That’s it! Learning to disown ourselves. That frees us from the tyranny of our own needs. It frees us from the tyranny of others. It frees us from the tyranny of a proper image. It frees us to have that genuine, God-given self-esteem. As we are drawn more and more into the divine center, we come, as Francois Fénelon put it, to consider God more often than we consider ourselves,” to become so aflame with a God-consciousness that we are relieved of self-consciousness. 

Fasting — from people, the media, the telephone, conversation, billboards, consumer culture, the self. We are now into a period that some traditions call Lent. Maybe God would open your heart to some area of surrender in order to more adequately listen to the Lord as we prepare for Easter.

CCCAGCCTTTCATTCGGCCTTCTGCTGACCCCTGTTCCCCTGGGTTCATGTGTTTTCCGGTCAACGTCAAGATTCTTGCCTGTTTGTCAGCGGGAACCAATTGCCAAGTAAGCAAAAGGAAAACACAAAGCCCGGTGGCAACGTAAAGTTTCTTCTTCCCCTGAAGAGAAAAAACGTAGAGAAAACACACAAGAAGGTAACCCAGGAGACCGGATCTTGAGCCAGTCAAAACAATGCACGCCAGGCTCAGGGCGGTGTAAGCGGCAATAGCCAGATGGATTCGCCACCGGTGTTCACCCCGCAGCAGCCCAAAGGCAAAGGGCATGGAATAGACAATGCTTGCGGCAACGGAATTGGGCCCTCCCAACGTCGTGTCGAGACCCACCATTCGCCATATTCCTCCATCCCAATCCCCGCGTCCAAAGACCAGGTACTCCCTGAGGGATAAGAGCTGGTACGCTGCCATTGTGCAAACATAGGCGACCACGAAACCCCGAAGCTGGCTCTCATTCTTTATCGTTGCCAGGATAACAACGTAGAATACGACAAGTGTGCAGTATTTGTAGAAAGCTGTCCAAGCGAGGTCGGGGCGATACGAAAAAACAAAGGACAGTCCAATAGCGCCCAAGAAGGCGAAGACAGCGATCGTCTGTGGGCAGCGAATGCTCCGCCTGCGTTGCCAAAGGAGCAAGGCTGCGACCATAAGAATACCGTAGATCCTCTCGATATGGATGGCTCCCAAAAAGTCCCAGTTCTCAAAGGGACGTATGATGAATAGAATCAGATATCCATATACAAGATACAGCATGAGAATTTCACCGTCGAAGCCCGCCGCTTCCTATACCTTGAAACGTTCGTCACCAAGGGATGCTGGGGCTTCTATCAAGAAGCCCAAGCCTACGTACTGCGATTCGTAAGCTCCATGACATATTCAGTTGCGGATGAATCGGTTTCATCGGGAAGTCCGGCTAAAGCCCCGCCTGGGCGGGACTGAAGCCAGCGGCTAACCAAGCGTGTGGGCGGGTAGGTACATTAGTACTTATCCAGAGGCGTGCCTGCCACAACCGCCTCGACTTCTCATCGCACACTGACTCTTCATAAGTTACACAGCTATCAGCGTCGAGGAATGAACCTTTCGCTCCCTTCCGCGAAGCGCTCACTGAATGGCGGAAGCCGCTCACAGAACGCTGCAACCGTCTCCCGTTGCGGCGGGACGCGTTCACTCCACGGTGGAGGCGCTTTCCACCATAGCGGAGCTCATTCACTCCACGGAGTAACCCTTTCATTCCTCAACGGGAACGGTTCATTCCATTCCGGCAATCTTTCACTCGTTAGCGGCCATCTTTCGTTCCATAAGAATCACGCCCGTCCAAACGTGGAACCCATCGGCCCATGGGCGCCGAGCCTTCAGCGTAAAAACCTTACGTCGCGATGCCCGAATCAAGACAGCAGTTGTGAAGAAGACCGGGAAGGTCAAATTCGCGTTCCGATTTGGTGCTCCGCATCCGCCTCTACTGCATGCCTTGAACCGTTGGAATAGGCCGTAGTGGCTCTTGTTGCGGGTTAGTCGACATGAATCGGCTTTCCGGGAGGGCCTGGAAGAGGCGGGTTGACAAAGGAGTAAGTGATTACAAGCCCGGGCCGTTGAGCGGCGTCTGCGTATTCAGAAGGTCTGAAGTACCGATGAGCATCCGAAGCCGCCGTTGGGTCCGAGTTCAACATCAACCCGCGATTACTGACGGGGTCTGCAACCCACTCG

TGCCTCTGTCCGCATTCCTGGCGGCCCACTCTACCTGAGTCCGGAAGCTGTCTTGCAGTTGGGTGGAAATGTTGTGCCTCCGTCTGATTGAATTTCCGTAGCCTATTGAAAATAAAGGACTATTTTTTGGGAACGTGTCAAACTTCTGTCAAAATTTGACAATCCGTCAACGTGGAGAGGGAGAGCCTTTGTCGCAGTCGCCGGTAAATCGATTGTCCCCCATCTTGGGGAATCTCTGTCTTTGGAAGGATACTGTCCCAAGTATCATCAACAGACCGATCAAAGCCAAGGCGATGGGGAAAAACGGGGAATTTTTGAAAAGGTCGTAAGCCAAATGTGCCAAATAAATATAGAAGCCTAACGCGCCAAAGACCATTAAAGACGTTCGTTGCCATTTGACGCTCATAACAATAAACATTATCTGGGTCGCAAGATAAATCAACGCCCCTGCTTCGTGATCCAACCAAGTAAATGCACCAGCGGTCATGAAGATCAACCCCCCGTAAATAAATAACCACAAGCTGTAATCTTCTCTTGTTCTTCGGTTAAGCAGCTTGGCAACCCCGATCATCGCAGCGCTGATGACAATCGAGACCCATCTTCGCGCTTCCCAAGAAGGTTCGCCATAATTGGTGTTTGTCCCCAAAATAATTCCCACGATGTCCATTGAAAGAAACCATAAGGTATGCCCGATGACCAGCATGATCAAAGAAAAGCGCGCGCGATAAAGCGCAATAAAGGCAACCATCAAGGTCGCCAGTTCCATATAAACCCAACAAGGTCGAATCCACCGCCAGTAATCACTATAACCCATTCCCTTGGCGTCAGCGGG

Thank you.

Originally published in Discipleship and Ethics: 1983 Christian Life Commission Seminar Proceedings from an address given to Southern Baptists.

Photo by Gabriella Clare Marino on Unsplash

Text First Published March 1983 · Last Featured on February 2023